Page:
Strategy is what you employ to reach the goal you have set for your career, whether you are seeking employment, job advancement or further education. An action plan becomes the series of steps you take to achieve your goal and implements your overall career strategy. It can help you stick to a time line, communicate your goal to others and account for finances.
Before you can create your action plan you first need to establish a clear goal. This can be to achieve a supervisory position at your current job or to transition to a different career altogether. Be clear in setting your goal and have a vision for your outcome. Complete a realistic time line according to how long it will take to achieve your goal. For example, if you know that your employer is expanding and you want a future supervisory role, find out what you need to do by when. If you are changing careers, find out how long any required certification or schooling will take.
Identify Action Steps
Once your dates are set on a time line, work in reverse to identify the steps you’ll need to take to get there. For example, if you are returning to school, find out when applications are due, what your course load will require and how to work with your current employer while you are in school. You might have to consider action steps within your personal life, too. Find out if the promotion you are seeking requires more travel, or if you will need to make arrangements to attend weekend classes. Cover your steps from now until you achieve your goal, and mark those steps on the time line of your action plan.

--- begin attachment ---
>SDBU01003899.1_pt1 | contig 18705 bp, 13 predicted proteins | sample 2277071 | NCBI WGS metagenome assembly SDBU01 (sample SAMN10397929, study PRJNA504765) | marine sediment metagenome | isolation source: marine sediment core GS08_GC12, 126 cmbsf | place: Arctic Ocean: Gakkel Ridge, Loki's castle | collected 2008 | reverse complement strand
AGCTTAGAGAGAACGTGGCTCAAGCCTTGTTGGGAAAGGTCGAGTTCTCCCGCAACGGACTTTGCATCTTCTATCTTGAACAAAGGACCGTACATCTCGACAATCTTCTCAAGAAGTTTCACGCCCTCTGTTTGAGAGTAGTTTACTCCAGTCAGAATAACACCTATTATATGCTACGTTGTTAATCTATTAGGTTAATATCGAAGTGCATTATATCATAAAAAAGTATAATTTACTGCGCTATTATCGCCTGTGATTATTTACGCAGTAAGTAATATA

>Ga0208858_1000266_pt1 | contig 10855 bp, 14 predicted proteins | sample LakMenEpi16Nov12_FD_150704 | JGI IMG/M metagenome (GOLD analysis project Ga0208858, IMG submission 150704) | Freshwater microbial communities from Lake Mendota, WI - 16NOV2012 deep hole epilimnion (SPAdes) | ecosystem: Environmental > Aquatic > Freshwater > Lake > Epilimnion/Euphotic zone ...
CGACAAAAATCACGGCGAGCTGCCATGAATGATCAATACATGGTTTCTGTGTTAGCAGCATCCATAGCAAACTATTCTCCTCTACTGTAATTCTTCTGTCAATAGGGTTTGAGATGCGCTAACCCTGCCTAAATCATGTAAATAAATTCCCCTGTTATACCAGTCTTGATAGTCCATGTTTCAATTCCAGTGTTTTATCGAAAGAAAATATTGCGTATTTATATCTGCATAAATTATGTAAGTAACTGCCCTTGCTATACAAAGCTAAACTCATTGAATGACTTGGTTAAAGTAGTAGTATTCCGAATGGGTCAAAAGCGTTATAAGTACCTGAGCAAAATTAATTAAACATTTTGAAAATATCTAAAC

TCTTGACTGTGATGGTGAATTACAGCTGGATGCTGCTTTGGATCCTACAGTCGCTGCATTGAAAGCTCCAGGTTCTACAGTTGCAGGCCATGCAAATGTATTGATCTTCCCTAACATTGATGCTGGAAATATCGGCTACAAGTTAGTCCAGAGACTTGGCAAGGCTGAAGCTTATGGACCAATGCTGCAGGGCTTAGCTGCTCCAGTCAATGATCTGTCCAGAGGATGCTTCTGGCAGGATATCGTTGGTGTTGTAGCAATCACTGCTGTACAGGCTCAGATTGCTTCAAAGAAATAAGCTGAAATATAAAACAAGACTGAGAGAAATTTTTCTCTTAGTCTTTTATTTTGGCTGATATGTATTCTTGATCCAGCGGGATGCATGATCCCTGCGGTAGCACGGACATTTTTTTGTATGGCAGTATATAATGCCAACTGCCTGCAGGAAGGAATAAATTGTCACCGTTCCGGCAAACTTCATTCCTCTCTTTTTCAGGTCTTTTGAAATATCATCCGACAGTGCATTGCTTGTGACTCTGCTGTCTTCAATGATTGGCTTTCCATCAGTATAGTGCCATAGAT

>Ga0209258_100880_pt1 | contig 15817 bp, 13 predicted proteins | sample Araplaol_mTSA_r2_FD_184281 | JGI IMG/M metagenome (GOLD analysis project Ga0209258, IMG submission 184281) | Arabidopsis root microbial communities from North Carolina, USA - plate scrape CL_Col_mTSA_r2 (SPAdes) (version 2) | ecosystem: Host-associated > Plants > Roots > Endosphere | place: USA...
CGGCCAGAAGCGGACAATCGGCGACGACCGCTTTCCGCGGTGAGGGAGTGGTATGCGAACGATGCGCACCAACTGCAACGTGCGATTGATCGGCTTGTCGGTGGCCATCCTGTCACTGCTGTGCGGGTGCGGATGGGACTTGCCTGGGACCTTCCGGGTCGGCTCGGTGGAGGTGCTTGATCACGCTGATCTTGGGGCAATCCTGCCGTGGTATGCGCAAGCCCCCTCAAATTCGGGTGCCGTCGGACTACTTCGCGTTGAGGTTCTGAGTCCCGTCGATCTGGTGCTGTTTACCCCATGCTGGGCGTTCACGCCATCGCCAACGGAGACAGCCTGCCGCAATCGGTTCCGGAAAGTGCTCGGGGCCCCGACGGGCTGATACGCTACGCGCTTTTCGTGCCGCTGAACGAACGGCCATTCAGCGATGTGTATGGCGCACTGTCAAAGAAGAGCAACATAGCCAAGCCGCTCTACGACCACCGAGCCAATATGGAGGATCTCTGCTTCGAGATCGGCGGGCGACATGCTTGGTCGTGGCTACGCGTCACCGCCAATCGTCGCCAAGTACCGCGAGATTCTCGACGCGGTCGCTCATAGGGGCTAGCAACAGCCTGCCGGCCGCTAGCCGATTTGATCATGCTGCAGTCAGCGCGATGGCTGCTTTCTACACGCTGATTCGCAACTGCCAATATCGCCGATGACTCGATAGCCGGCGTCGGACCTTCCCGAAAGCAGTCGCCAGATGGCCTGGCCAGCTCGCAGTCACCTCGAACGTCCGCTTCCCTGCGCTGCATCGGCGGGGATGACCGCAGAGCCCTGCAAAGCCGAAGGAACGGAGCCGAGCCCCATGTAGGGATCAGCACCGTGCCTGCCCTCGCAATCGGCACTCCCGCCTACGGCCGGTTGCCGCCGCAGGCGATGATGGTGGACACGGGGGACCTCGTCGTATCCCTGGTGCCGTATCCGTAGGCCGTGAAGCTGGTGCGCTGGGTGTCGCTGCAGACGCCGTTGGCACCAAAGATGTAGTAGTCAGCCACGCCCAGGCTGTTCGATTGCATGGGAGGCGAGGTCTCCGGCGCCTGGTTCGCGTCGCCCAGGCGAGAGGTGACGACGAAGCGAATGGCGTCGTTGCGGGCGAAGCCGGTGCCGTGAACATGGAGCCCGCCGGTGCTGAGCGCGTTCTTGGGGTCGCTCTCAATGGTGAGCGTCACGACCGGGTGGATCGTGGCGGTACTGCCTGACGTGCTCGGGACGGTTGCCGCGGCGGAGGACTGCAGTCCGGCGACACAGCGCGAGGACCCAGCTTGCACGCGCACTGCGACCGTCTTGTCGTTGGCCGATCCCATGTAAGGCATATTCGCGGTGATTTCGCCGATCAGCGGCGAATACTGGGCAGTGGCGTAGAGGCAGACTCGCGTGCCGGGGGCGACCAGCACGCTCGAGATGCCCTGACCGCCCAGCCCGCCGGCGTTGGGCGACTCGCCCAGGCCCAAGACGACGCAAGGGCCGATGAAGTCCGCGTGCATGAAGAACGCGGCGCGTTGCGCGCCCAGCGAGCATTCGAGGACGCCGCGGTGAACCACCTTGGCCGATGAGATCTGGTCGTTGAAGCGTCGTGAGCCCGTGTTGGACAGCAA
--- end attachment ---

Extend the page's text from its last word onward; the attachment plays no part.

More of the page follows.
Communication is vital to a successful action plan. If it is for your current place of employment, work with your supervisor and HR department to identify skills or experience that you can gain on the job. Share your action plan with them and ask for quarterly progress reports. Having an action plan at work shows initiative and gives you the advantage of involving others in your success. If your goal is education, then involve your school, and be pro-active with your advisor, teachers and peers. Involve people in your plan, and build your career network as you grow and transition.
The final component of an action plan is to determine the costs and financial rewards. Part of your goal might be to increase your income or transition from an hourly wage to salary. You might take a job that pays less initially in order to gain a long-term promotion. Education expenses might be reimbursed if it advances you at your current job, or you might have to seek resources elsewhere. If you are transitioning into a skilled trade, consider any tools you might be required to purchase. Consider future moving expenses if your career goal includes relocating. Along with each step, figure out the costs.
Monitor the Plan
Your action plan is a working document that you can adjust as needed. Review it regularly and check off each date or step as you progress; celebrate your achievements. This can help you stay focused and positive if your goal is long-term. Check in with others that you have involved, and monitor your finances throughout the duration. Keep the plan flexible, but stick to the plan.